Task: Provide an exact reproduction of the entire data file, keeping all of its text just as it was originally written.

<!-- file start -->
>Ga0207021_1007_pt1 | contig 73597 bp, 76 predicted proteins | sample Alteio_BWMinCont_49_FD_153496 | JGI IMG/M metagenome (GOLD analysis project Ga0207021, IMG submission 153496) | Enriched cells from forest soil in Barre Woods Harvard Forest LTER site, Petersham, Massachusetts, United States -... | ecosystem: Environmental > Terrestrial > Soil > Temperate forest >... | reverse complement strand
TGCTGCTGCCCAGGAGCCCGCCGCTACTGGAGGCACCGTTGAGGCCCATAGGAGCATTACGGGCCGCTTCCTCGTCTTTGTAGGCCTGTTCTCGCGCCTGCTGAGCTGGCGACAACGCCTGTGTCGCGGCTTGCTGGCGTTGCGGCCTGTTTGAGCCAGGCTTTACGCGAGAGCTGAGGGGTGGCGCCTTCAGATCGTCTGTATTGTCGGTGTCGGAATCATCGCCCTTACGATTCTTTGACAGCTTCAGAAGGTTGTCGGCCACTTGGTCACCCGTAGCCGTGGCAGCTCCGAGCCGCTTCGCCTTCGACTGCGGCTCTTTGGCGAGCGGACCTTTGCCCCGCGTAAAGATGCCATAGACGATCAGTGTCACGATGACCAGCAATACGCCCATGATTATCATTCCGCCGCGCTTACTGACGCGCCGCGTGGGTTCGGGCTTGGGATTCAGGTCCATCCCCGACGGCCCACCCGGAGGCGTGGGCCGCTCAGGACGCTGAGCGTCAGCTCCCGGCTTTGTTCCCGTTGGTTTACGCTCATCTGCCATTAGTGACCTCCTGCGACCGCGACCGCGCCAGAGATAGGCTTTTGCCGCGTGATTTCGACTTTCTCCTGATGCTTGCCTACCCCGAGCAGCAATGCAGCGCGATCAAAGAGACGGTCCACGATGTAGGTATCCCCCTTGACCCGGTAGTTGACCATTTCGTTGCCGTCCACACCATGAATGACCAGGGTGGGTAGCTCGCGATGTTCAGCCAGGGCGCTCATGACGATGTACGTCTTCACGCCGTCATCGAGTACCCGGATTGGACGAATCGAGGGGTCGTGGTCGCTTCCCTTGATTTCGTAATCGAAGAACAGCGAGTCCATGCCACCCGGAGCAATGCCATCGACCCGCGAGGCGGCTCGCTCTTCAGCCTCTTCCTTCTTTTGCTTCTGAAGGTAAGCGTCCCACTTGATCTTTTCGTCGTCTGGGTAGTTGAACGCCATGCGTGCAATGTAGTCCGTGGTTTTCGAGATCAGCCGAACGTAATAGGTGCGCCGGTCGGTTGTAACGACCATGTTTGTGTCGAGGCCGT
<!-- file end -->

>Ga0207021_1007_pt1 | contig 73597 bp, 76 predicted proteins | sample Alteio_BWMinCont_49_FD_153496 | JGI IMG/M metagenome (GOLD analysis project Ga0207021, IMG submission 153496) | Enriched cells from forest soil in Barre Woods Harvard Forest LTER site, Petersham, Massachusetts, United States -... | ecosystem: Environmental > Terrestrial > Soil > Temperate forest >... | reverse complement strand
TGCTGCTGCCCAGGAGCCCGCCGCTACTGGAGGCACCGTTGAGGCCCATAGGAGCATTACGGGCCGCTTCCTCGTCTTTGTAGGCCTGTTCTCGCGCCTGCTGAGCTGGCGACAACGCCTGTGTCGCGGCTTGCTGGCGTTGCGGCCTGTTTGAGCCAGGCTTTACGCGAGAGCTGAGGGGTGGCGCCTTCAGATCGTCTGTATTGTCGGTGTCGGAATCATCGCCCTTACGATTCTTTGACAGCTTCAGAAGGTTGTCGGCCACTTGGTCACCCGTAGCCGTGGCAGCTCCGAGCCGCTTCGCCTTCGACTGCGGCTCTTTGGCGAGCGGACCTTTGCCCCGCGTAAAGATGCCATAGACGATCAGTGTCACGATGACCAGCAATACGCCCATGATTATCATTCCGCCGCGCTTACTGACGCGCCGCGTGGGTTCGGGCTTGGGATTCAGGTCCATCCCCGACGGCCCACCCGGAGGCGTGGGCCGCTCAGGACGCTGAGCGTCAGCTCCCGGCTTTGTTCCCGTTGGTTTACGCTCATCTGCCATTAGTGACCTCCTGCGACCGCGACCGCGCCAGAGATAGGCTTTTGCCGCGTGATTTCGACTTTCTCCTGATGCTTGCCTACCCCGAGCAGCAATGCAGCGCGATCAAAGAGACGGTCCACGATGTAGGTATCCCCCTTGACCCGGTAGTTGACCATTTCGTTGCCGTCCACACCATGAATGACCAGGGTGGGTAGCTCGCGATGTTCAGCCAGGGCGCTCATGACGATGTACGTCTTCACGCCGTCATCGAGTACCCGGATTGGACGAATCGAGGGGTCGTGGTCGCTTCCCTTGATTTCGTAATCGAAGAACAGCGAGTCCATGCCACCCGGAGCAATGCCATCGACCCGCGAGGCGGCTCGCTCTTCAGCCTCTTCCTTCTTTTGCTTCTGAAGGTAAGCGTCCCACTTGATCTTTTCGTCGTCTGGGTAGTTGAACGCCATGCGTGCAATGTAGTCCGTGGTTTTCGAGATCAGCCGAACGTAATAGGTGCGCCGGTCGGTTGTAACGACCATGTTTGTGTCGAGGCCGT